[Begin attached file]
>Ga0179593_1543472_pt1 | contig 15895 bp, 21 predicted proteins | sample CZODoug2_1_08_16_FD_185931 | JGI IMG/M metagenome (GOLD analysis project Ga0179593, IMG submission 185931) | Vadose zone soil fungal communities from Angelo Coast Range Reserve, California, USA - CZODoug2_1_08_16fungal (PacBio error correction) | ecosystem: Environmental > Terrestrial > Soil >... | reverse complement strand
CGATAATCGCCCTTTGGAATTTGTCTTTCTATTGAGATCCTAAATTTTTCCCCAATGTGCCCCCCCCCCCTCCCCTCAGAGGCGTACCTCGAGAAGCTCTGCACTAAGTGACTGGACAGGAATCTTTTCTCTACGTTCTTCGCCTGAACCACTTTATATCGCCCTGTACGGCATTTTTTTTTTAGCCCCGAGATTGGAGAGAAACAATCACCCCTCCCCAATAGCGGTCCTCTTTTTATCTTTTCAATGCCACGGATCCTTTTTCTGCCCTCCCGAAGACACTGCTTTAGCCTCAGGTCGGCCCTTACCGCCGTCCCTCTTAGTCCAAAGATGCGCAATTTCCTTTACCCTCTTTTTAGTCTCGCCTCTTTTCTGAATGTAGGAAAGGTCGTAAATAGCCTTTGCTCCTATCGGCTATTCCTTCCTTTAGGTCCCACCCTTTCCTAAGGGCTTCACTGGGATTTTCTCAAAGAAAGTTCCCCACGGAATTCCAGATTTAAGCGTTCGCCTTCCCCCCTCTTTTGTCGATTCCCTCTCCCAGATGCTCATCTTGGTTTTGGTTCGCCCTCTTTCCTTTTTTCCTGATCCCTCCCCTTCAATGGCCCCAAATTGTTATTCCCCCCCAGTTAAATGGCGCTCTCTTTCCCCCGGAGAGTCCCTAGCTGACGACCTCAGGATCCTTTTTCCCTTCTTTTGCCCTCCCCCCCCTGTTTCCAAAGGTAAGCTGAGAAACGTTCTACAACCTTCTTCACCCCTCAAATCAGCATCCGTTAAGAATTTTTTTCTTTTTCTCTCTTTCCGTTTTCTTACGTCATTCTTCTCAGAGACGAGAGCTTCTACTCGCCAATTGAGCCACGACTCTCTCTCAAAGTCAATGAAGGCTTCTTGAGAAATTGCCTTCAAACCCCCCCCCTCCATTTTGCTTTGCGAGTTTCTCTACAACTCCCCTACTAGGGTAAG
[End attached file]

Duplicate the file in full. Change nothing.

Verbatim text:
>Ga0179593_1543472_pt1 | contig 15895 bp, 21 predicted proteins | sample CZODoug2_1_08_16_FD_185931 | JGI IMG/M metagenome (GOLD analysis project Ga0179593, IMG submission 185931) | Vadose zone soil fungal communities from Angelo Coast Range Reserve, California, USA - CZODoug2_1_08_16fungal (PacBio error correction) | ecosystem: Environmental > Terrestrial > Soil >... | reverse complement strand
CGATAATCGCCCTTTGGAATTTGTCTTTCTATTGAGATCCTAAATTTTTCCCCAATGTGCCCCCCCCCCCTCCCCTCAGAGGCGTACCTCGAGAAGCTCTGCACTAAGTGACTGGACAGGAATCTTTTCTCTACGTTCTTCGCCTGAACCACTTTATATCGCCCTGTACGGCATTTTTTTTTTAGCCCCGAGATTGGAGAGAAACAATCACCCCTCCCCAATAGCGGTCCTCTTTTTATCTTTTCAATGCCACGGATCCTTTTTCTGCCCTCCCGAAGACACTGCTTTAGCCTCAGGTCGGCCCTTACCGCCGTCCCTCTTAGTCCAAAGATGCGCAATTTCCTTTACCCTCTTTTTAGTCTCGCCTCTTTTCTGAATGTAGGAAAGGTCGTAAATAGCCTTTGCTCCTATCGGCTATTCCTTCCTTTAGGTCCCACCCTTTCCTAAGGGCTTCACTGGGATTTTCTCAAAGAAAGTTCCCCACGGAATTCCAGATTTAAGCGTTCGCCTTCCCCCCTCTTTTGTCGATTCCCTCTCCCAGATGCTCATCTTGGTTTTGGTTCGCCCTCTTTCCTTTTTTCCTGATCCCTCCCCTTCAATGGCCCCAAATTGTTATTCCCCCCCAGTTAAATGGCGCTCTCTTTCCCCCGGAGAGTCCCTAGCTGACGACCTCAGGATCCTTTTTCCCTTCTTTTGCCCTCCCCCCCCTGTTTCCAAAGGTAAGCTGAGAAACGTTCTACAACCTTCTTCACCCCTCAAATCAGCATCCGTTAAGAATTTTTTTCTTTTTCTCTCTTTCCGTTTTCTTACGTCATTCTTCTCAGAGACGAGAGCTTCTACTCGCCAATTGAGCCACGACTCTCTCTCAAAGTCAATGAAGGCTTCTTGAGAAATTGCCTTCAAACCCCCCCCCTCCATTTTGCTTTGCGAGTTTCTCTACAACTCCCCTACTAGGGTAAG